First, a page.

Give Me All You’ve Got (I’m Not Your Expert): A Legal Nurse Consultant Speaks Out!
Published On: November 3, 2009
Thanks to Guest Blogger Alice Adams, a Legal Nurse Consultant (LNC) who speaks out as to the role of the LNC in a Personal Injury Case. Pulling no punches, she tells it like it is.
This article clearly and succinctly spells out for both lawyers and lay people some very salient medical issues that arise in Personal Injury cases. I know you’ll enjoy her perspective.
Give Me All You’ve Got (I’m not your expert)
by Alice Adams, BA, RN, LNC
A common misconception is that legal nurse consultants double as expert witnesses. They do not, and you do not want them to.
As an attorney, you provide medical records to experts for their review and opinion, a process that involves your selective inclusion and omission of data. Your expert witness is limited to a field of expertise, a narrow window that allows them to render an informed opinion. An expert witness can make or break a case, but the number needed grows with the complexity of the case and so do the expenses involved.
By contrast, you only need one tenacious legal nurse to work a personal injury file.
For that reason, you need to send your LNC every scrap of data in your possession. We are bloodhounds. If you omit information, we will know it and we will track you down.
I always ask for the entire file. I will actually use very little of it by the time I have scanned once for the initial sort, scanned again to remove duplicates which I now recognize, scrutinized the remaining and highlighted what catches my eye, perusing them one more time while looking for missing data.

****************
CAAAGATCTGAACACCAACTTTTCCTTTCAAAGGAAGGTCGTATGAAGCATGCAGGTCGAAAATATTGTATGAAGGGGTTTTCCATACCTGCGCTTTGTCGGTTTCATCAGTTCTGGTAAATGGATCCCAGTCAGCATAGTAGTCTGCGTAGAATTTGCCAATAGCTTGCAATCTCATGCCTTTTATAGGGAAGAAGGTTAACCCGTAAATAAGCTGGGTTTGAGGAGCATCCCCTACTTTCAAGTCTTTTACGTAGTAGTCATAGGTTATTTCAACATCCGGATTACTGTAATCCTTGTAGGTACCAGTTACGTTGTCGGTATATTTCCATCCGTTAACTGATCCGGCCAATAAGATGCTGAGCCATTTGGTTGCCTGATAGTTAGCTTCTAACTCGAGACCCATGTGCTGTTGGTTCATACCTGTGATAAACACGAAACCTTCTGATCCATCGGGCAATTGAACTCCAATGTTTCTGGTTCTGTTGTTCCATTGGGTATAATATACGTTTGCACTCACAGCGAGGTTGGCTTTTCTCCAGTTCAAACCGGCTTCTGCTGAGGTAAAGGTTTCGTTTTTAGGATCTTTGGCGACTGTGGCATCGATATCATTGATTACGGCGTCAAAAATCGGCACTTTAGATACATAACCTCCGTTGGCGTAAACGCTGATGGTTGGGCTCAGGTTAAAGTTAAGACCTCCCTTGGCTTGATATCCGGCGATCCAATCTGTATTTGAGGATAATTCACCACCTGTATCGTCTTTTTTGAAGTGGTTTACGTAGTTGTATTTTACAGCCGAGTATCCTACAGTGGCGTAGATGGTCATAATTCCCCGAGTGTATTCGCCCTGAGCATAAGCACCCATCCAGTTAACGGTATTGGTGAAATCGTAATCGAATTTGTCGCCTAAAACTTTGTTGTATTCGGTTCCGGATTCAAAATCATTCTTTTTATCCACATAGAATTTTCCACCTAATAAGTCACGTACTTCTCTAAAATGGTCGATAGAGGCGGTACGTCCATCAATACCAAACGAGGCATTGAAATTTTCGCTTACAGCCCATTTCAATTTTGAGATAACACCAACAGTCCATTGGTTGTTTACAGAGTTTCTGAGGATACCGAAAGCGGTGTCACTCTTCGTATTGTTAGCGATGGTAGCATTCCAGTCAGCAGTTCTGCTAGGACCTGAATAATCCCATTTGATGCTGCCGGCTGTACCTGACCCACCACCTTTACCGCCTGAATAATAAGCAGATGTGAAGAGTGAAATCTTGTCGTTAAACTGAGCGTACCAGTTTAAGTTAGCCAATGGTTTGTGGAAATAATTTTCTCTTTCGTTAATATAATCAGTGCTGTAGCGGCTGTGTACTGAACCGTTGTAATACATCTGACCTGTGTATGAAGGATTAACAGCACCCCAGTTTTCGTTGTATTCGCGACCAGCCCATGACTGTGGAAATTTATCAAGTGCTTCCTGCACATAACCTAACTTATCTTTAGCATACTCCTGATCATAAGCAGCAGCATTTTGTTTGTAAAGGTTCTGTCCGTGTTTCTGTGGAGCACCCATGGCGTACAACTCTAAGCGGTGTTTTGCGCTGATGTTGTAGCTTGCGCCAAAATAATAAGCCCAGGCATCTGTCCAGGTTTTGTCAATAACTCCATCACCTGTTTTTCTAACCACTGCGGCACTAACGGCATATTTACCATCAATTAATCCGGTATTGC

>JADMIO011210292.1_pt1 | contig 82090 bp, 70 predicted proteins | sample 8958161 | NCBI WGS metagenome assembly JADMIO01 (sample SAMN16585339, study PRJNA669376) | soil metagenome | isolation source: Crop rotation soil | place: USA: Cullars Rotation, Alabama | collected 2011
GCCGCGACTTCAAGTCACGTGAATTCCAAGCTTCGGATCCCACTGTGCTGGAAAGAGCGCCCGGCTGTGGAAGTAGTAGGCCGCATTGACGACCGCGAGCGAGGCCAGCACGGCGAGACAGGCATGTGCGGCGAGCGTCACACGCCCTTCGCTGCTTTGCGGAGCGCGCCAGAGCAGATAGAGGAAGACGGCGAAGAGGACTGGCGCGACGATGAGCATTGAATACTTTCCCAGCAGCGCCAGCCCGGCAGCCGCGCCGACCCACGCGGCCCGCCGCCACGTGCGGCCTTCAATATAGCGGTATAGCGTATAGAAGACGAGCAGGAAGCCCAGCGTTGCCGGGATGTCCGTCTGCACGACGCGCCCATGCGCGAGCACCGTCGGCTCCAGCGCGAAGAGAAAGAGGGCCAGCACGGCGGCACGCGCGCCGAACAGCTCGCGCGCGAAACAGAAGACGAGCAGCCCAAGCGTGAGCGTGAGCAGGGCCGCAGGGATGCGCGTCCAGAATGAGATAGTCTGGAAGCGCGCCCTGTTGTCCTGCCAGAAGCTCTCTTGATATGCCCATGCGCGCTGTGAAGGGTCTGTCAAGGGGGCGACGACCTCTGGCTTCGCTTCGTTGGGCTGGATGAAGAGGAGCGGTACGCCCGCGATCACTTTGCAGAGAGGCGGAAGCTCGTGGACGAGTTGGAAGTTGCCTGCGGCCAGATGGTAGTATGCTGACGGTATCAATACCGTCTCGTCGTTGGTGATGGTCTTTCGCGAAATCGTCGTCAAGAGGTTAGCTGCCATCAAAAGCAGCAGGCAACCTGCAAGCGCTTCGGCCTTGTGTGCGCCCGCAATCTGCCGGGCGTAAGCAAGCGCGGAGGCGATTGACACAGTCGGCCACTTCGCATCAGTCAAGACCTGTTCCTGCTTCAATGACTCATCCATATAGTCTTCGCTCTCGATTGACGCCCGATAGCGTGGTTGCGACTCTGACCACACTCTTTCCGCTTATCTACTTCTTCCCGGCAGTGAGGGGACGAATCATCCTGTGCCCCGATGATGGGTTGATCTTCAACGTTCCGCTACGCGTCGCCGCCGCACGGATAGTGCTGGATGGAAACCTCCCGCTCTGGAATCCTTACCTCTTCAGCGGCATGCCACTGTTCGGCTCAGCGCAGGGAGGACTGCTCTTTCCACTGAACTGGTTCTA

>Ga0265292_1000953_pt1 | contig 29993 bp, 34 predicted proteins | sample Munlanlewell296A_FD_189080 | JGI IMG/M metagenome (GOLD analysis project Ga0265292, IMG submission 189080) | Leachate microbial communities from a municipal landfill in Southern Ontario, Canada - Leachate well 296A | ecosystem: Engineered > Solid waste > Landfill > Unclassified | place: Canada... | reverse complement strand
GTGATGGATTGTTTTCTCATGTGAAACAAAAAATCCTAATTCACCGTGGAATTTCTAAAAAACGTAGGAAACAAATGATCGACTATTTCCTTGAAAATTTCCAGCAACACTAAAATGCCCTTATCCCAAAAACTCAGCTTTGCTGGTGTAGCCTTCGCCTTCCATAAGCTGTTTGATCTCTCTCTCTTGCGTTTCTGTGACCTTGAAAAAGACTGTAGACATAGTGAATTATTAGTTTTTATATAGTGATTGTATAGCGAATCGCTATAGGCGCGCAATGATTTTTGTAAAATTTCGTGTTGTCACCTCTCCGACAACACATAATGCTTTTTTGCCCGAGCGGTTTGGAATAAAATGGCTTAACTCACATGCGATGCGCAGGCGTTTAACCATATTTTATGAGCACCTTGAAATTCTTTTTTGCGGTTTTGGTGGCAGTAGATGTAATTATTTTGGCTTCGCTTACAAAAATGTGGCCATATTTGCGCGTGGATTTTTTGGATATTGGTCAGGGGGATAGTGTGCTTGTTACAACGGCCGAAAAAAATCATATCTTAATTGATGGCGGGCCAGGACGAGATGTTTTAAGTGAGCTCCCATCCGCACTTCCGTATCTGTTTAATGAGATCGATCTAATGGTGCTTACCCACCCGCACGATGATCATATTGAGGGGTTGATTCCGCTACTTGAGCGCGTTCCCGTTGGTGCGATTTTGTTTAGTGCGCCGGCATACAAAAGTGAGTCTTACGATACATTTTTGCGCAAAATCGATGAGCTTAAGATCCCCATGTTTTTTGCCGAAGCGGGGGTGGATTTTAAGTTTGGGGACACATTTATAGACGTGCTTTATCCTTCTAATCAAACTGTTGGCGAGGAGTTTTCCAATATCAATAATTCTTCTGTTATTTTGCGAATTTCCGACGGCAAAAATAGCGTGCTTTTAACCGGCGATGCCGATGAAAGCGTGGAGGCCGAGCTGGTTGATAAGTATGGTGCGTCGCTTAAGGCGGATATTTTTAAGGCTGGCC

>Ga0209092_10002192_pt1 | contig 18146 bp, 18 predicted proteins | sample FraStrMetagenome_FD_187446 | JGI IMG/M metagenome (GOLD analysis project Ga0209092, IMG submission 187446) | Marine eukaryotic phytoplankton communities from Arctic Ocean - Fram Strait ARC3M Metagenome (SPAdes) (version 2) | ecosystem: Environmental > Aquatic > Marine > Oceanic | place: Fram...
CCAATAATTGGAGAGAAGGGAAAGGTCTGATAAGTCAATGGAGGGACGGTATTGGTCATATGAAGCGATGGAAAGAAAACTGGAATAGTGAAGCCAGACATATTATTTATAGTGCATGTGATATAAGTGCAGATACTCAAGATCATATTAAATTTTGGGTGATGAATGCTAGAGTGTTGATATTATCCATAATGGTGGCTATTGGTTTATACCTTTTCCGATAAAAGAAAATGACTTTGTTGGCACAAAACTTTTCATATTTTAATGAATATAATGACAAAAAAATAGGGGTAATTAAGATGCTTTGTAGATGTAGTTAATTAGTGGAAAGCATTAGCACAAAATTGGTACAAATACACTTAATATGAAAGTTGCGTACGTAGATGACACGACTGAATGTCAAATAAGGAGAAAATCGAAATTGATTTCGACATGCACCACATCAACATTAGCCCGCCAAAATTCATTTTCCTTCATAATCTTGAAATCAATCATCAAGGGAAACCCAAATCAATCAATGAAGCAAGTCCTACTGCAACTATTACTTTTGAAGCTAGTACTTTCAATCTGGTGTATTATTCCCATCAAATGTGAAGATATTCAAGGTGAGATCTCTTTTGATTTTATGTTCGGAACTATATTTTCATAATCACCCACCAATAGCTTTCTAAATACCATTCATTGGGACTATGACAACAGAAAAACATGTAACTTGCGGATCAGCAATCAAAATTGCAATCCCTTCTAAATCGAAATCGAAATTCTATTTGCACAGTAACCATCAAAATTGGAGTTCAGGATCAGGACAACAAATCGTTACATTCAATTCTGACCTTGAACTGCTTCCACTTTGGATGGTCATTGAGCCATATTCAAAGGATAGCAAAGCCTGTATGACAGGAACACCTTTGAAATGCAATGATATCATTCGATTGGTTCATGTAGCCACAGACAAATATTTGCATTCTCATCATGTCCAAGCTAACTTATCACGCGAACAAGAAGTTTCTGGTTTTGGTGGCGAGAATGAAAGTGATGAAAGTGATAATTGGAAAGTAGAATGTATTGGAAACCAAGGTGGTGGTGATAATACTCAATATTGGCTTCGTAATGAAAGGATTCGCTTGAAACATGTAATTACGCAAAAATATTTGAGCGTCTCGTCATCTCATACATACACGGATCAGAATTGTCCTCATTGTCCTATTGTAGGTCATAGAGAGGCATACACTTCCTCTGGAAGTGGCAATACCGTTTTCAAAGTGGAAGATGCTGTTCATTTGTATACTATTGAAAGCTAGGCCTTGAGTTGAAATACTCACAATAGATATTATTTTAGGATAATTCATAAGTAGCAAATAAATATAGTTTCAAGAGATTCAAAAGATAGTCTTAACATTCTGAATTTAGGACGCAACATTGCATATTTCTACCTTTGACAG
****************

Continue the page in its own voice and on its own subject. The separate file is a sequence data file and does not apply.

I will sort by provider to get a sense of the continuity of care and further narrow my focus. When I actually CaseMap the events, the picture truly comes together, revealing gaps or overlaps in care, prescribing irregularities, inconsistencies in complaints to various providers, etc.
The most relevant data will be the hardest to find. That chicken scratch that passes for cursive writing may be at odds with the typed dictation. The casual comment to the ER nurse or EMS may not be testimonial, but is no less relevant to the case.
By now, I know the records well enough that I cannot stop thinking about them, even in my dreams. Still, the pleading and interrogatory is critical to revealing the mindset of the claimant and the temerity of the attorney. I simply must have it.
As the defense, it is in your best interests for a complaint to include every medical mishap that has occurred in the life of the claimant. This opens the door to investigating all past medical care. Discrediting even one specious charge will cast doubt on those that may actually be related. It is quite difficult to arrive at adulthood in perfect health until that unwitnessed slip and fall in the drugstore.
As a plaintiff’s lawyer, be suspicious of the client who casts a wide net of complaints. You are equally prey to a nondisclosive claimant selectively providing you data (in much the same way that attorneys provide data to the aforementioned experts).
Everyone tells everyone else what they think they need to know – deciding on their own to share this thing but not that thing. This form of picking and choosing data will come back to haunt both plaintiff and defense attorneys…particularly if the opposition has a nosy LNC on the team.
Alice M. Adams, BA, RN, LNC
5555 Peachtree Dunwoody Rd, NE #251
Atlanta, Georgia 30342